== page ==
Allowing teams to stay lean and focused, with more—smarter—automation and less reliance on senior experts all add up to better cybersecurity performance with lower overall costs to the enterprise.
Communicating strategic priorities with the help of generative AI security
Corporate boards are taking more and more interest in cybersecurity as part of their risk management mandates. And cybersecurity insurance providers are asking more questions that organizations need to be able to answer.
In the past, CISOs were basically restricted to reporting performance stats. “We blocked 10,000 spam messages last month.” But those kinds of backward-looking data points don’t really say much about an organization’s present-day security status—or readiness for the future.
‘Classic’ AI and machine learning can produce risk scores based on discovery and assessment that rank the relative vulnerabilities of endpoints, assets, accounts, and more. Generative AI will be able to go even further and produce plain-language reports CISOs can share with boards and executives to show clearly where the organization is strong and where cybersecurity investment is needed. And eventually generative AI security will also be able to offer recommendations on how the most pressing risks can be addressed—for example, by suggesting patches for exchange servers vulnerable to known threats.
At the start of the road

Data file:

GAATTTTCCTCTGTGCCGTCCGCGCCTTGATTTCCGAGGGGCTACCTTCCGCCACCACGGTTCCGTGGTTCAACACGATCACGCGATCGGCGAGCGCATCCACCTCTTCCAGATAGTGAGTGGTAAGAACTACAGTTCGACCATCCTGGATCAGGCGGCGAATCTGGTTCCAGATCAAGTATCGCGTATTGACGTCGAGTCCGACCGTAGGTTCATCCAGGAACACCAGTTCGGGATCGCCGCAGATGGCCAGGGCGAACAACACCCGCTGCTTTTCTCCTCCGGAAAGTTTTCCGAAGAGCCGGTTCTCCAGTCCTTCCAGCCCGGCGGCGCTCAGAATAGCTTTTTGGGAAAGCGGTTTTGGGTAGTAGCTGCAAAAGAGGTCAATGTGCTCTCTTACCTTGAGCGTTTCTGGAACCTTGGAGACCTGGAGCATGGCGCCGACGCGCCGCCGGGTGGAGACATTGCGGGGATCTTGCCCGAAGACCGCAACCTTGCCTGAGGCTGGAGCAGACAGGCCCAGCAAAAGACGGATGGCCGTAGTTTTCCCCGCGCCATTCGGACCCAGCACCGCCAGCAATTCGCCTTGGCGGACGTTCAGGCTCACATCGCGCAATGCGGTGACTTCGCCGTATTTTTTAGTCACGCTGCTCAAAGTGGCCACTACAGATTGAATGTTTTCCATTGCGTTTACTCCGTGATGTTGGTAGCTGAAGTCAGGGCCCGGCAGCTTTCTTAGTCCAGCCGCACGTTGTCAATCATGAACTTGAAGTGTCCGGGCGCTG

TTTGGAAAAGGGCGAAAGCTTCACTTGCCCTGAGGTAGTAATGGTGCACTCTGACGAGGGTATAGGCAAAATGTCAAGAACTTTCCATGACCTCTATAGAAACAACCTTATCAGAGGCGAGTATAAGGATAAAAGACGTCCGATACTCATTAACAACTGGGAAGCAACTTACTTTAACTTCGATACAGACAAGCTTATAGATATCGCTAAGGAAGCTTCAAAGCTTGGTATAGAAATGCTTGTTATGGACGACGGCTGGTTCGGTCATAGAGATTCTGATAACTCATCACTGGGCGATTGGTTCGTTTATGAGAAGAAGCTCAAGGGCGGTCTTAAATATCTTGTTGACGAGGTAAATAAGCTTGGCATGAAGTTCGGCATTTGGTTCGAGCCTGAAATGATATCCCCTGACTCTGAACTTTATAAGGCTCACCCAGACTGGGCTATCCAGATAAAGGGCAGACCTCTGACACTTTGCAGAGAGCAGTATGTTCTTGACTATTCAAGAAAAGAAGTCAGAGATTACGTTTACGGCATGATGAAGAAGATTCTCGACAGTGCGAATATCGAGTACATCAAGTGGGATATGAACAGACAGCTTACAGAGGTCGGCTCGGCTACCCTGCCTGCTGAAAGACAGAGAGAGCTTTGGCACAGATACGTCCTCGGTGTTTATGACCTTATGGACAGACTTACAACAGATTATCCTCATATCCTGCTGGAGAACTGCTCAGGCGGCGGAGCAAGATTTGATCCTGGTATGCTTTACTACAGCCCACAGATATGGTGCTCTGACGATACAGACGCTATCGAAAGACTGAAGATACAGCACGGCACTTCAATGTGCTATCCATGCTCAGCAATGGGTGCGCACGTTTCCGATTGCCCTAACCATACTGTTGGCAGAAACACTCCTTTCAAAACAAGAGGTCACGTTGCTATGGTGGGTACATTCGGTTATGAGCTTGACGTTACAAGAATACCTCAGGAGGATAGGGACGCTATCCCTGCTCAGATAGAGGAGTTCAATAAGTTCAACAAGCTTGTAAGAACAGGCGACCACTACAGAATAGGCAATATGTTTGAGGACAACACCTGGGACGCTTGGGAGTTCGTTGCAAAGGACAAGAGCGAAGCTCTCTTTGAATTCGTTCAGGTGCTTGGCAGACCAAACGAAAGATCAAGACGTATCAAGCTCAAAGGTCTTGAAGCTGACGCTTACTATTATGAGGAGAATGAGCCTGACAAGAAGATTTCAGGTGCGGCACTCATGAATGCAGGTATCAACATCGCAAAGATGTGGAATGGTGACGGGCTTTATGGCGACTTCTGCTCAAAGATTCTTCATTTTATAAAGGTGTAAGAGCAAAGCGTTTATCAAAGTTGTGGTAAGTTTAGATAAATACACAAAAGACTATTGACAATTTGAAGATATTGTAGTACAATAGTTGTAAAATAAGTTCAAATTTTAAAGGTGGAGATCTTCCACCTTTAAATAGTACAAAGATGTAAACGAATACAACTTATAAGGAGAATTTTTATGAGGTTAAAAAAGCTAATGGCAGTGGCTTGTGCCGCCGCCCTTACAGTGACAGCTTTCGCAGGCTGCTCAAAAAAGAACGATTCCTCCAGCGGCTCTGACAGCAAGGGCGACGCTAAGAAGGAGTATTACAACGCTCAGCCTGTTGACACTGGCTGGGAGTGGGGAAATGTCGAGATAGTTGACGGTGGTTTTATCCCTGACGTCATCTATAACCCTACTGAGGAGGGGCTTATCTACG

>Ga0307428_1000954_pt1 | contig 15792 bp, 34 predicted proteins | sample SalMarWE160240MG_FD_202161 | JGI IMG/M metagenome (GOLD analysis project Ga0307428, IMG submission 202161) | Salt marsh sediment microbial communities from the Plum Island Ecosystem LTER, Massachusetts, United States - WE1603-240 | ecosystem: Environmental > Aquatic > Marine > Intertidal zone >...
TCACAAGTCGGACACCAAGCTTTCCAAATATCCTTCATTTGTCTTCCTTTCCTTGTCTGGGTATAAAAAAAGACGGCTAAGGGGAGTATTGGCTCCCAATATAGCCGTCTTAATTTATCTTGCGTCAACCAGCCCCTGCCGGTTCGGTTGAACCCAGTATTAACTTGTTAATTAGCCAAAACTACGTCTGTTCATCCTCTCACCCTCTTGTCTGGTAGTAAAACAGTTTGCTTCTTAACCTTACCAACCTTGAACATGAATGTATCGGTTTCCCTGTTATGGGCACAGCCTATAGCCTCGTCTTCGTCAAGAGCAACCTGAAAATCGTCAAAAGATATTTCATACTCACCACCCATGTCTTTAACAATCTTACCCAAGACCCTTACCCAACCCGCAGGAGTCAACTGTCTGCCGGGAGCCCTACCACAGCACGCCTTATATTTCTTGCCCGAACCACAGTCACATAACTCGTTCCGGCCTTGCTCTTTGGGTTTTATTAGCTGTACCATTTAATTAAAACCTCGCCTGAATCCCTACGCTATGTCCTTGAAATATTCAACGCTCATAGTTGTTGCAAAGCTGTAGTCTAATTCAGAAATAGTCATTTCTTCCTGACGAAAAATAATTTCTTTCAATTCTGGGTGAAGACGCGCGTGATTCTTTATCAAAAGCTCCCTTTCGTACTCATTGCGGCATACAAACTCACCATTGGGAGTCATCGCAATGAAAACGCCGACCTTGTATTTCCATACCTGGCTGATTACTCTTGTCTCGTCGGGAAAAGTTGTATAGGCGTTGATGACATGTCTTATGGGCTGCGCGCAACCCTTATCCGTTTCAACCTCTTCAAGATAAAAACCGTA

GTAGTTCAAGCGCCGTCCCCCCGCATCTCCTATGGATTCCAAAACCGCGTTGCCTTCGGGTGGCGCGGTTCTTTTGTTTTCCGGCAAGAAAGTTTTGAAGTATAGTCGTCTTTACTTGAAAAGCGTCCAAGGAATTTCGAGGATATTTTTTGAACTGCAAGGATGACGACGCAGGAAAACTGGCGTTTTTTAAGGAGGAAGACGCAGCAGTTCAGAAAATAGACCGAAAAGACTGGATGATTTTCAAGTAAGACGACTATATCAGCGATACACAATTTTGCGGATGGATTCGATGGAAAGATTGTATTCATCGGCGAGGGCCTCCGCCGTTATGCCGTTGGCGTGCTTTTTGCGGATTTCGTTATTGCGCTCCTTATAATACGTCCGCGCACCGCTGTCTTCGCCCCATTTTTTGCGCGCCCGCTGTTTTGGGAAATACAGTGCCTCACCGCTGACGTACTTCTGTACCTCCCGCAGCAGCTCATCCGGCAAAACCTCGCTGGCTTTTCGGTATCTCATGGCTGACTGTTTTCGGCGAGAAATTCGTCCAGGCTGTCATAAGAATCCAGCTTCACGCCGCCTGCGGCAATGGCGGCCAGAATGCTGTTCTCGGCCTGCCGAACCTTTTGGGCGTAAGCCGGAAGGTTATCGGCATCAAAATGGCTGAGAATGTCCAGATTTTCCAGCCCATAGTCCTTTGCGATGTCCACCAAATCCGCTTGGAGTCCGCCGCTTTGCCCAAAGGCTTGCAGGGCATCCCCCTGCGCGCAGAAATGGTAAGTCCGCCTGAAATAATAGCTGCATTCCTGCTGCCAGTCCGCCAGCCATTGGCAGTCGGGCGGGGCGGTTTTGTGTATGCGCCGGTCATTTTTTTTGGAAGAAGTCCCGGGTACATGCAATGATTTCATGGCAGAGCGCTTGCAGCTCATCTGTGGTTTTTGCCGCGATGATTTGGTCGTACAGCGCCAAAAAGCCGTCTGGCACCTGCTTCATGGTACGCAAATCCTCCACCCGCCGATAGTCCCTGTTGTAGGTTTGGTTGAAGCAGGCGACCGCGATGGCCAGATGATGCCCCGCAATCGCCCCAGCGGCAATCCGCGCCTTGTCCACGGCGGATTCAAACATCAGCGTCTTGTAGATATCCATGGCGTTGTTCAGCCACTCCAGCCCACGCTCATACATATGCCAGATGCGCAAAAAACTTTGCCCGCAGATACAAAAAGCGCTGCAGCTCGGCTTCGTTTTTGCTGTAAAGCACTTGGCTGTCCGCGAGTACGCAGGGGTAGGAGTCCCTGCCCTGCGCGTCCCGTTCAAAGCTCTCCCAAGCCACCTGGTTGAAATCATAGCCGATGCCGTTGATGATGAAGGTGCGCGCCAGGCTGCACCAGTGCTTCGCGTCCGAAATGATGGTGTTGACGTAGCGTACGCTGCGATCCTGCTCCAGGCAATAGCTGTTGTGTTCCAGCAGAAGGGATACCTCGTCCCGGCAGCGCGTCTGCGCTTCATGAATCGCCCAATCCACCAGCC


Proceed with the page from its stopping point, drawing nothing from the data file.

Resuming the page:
Generative AI has many benefits to offer cybersecurity in terms of effectiveness, efficiency, and understanding. Beyond today’s search and assessment functions, the near term is likely to bring additional advanced capabilities: AI-generated cybersecurity guidance, custom reporting, sandboxing, and specialized threat detection applications—for example, to identify socially engineered emails more effectively than classic AI/machine learning.
As the costs of generative AI come down, the way will open further for new tools to be developed. Some of these should focus on helping enterprises manage how generative AI is used by employees—preventing data leakage by controlling access privileges and the content that can be fed into AI engines.
Of course, cybersecurity solution vendors aren’t the only ones exploring the possibilities of generative AI. Threat actors are looking for ways to misuse the technology. There again, generative AI security tools will likely be the remedy. As Mark Andreesen wrote in “Why AI Will Save the World”, offsetting the risk of bad actors requires government and business to work together and “...vigorously engage in each area of potential risk to use AI to maximize society’s defensive capabilities...”
In other words, generative AI is not only an advantage in combatting today’s existing threats; it can also be expected to be our best defense against AI-generated malware in the future.
All-in on generative AI security
At Trend Micro, we’ve been working with AI and machine learning since 2005. We’ve built a generative AI companion into our Trend Vision One™ cybersecurity workbench that can generate risk assessments for IP addresses, IT assets, and accounts. To develop our team’s AI expertise, we’ve held an annual employee AI contest since 2018—and earlier in 2023, our threat research team defined 40 different potential ‘misuse’ cases for generative AI.